Interpretive Experimentalism: A Pragmatic Theory of Moral Norms and Judgment

Dissertation, University of Illinois at Urbana-Champaign (1996)

Todd Lekan
Muskingum College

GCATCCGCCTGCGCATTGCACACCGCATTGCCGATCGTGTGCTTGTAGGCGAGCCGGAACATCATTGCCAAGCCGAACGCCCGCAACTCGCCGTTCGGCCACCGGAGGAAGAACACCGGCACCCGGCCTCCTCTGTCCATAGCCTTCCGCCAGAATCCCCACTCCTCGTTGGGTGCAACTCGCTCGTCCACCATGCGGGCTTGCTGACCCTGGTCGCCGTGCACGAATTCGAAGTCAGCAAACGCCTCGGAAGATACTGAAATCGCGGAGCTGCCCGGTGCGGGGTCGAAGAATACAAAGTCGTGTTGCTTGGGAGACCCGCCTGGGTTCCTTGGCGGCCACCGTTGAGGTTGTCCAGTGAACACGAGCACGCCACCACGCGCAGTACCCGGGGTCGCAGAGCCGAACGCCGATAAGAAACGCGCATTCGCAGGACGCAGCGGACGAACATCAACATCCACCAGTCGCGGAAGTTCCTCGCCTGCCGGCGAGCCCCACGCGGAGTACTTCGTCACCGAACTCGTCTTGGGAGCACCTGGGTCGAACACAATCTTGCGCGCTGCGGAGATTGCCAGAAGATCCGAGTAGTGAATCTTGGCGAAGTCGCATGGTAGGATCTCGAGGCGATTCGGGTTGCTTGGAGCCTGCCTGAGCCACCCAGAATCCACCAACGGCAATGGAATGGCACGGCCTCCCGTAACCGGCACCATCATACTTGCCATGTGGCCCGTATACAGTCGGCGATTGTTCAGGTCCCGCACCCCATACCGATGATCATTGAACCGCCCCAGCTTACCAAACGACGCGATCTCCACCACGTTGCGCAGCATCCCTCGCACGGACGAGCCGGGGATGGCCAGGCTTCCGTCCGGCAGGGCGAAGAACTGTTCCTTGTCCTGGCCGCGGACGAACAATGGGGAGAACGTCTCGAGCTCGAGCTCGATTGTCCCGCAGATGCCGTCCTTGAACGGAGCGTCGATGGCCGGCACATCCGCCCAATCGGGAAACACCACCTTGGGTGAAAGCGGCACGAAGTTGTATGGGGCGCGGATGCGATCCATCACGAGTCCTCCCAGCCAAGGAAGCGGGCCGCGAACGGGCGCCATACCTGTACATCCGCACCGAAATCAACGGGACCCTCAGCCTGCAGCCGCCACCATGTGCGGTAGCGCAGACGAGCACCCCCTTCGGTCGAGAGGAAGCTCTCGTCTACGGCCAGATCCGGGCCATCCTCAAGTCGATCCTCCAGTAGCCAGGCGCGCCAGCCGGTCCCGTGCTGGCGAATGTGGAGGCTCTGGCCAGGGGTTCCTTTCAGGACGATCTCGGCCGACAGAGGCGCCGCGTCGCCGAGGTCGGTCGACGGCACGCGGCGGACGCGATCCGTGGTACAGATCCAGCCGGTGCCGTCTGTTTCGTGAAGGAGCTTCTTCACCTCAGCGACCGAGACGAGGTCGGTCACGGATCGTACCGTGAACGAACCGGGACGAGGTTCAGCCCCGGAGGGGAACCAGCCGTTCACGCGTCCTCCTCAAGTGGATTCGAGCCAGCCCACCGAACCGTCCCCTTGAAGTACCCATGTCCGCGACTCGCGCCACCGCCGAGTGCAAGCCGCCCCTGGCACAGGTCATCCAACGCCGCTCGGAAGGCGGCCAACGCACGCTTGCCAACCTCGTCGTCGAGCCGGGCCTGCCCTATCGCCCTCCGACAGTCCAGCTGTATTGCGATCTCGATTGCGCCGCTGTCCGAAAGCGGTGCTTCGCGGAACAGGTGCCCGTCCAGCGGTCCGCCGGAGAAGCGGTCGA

Recently, some philosophers working in applied moral philosophy have concluded that the received rule-based normative theories are inadequate guides for deliberation about concrete moral problems for at least two reasons. First, such problems seem to involve heterogeneous considerations whose normative import can only be assessed in light of attention to the particular circumstances that occasion moral doubt and conflict. Second, moral norms seem to be subject to re-interpretation and modification as a result of reflection on moral problems. Thus, some argue that the concern in moral deliberation should be with interpreting the relevant particulars of cases, not attempting to deduce judgments from some fixed principle or procedure. One might think that focus on particular cases is tantamount to the rejection of normative theory. Resisting that conclusion, this dissertation develops a theory of moral norms and judgment that accounts for the primacy of the interpretive nature of moral judgment and the mutability of moral norms. The core idea of the theory is that we should conceive of moral norms as concrete socio-psychological entities. Like other kinds of practical knowledge, moral norms arise out of problem-solving events and are modifiable during the course of their use. ;The argument strategy of the dissertation is to first set out a general account of practical knowledge and value that undermines some fundamental assumptions about practical reason held by consequentialist theories and provides the groundwork for a theory of justification. Then I turn to the critical task of arguing against neo-Kantian attempts to consign interpretation to the level of "applying" moral norms, holding that the justification of moral norms must be accounted for by some fixed, formal testing procedure. My analysis shows that interpretation bears on the concept of moral justification in addition to moral deliberation. It also reveals the inadequacy of paradigms of moral reasoning modeled on the non-problematic cases of deliberation. I then offer my positive interpretive account of moral argument and justification. Finally, I work out implications of my view of moral argument for the special case of the practice of social criticism.
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